DevOps has the concept of controlling the blast radius for a change. You gradually make the intended change, expanding it's reach in iterations, until you finally achieve your roll out goals. At any point during the process, if something went wrong, you were in control. If you deployed everything at all once to production and it failed you would need to roll everything back. If you deployed a piece of the change to a segment of your environment any errors would only affect a smaller portion of you customers. You get the idea.

When writing code I like to apply the same principle. For greenfield development I will implement the design and then use that code in a few unit tests. Using a unit test framework allows you to control the blast radius of a bad idea.

If I had went ahead and implemented a skeleton web application or perhaps command line program to utilize the classes there would be more support code and infrastructure involved. The surrounding code solidifies the design and the resulting code. The project becomes less flexible as it becomes more established.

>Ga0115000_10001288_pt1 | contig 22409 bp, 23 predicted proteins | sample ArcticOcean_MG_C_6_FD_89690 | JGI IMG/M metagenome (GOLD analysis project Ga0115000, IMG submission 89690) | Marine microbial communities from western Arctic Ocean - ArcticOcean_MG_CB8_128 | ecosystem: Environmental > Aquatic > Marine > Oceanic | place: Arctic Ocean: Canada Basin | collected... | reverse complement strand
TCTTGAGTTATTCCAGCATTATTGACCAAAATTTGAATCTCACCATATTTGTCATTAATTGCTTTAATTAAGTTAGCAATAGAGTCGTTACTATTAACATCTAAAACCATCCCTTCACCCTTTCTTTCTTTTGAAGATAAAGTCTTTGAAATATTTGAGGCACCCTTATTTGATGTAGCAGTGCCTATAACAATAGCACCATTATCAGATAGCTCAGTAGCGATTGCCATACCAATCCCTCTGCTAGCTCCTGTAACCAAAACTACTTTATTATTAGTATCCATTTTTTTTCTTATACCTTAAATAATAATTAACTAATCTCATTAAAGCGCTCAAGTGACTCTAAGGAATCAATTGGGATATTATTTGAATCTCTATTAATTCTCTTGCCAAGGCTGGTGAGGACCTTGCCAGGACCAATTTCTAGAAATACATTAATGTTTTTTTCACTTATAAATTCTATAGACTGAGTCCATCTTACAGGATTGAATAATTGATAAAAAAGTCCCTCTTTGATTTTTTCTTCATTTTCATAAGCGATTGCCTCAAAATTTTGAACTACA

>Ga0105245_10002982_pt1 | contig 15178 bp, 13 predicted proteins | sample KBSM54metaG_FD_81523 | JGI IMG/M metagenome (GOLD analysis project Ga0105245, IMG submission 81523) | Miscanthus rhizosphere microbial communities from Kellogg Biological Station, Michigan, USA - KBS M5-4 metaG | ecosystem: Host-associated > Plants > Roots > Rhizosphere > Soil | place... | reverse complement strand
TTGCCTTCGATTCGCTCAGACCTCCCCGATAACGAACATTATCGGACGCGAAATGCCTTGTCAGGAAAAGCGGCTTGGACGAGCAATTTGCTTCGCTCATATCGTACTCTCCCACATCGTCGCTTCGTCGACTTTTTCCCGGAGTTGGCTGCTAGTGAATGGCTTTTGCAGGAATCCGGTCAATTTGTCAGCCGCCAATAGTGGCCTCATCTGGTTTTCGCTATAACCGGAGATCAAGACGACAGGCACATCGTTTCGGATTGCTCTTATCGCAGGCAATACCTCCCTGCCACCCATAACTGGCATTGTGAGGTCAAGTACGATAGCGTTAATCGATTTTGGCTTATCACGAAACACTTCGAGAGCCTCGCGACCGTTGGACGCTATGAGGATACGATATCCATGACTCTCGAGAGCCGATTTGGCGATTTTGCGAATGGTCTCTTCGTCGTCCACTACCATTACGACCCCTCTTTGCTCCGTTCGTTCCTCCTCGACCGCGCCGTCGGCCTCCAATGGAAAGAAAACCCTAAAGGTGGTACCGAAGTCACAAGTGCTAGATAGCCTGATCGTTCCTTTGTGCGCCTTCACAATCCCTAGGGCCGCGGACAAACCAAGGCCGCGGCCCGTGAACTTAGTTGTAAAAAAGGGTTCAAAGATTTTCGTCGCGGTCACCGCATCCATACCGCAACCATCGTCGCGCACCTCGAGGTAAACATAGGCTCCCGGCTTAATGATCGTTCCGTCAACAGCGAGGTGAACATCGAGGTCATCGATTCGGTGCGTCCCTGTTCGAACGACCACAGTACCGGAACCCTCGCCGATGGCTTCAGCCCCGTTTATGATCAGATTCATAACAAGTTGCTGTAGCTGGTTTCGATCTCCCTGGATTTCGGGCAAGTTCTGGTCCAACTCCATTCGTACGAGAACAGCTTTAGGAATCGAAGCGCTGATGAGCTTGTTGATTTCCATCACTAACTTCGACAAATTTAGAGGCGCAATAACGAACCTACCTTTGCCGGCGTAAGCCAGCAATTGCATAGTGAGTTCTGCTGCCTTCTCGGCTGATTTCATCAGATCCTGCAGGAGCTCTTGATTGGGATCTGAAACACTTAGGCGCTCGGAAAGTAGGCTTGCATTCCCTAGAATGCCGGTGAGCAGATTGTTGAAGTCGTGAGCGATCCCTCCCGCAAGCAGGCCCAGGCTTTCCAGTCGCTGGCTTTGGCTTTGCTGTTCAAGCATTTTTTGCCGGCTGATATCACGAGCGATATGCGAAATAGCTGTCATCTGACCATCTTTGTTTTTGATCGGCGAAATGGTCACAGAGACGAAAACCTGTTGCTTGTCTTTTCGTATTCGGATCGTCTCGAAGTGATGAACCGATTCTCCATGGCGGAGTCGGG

If you use a unit test framework there is no surrounding code. The framework already exists. This allows you to code so you can determine if the style, or flow, is what you would like. Ideas can be changed rapidly with little impact here. Once the core set of classes and functionality are to your liking then you expand outward.

Use a test framework as the first client to your code and control the blast radius of your bad ideas.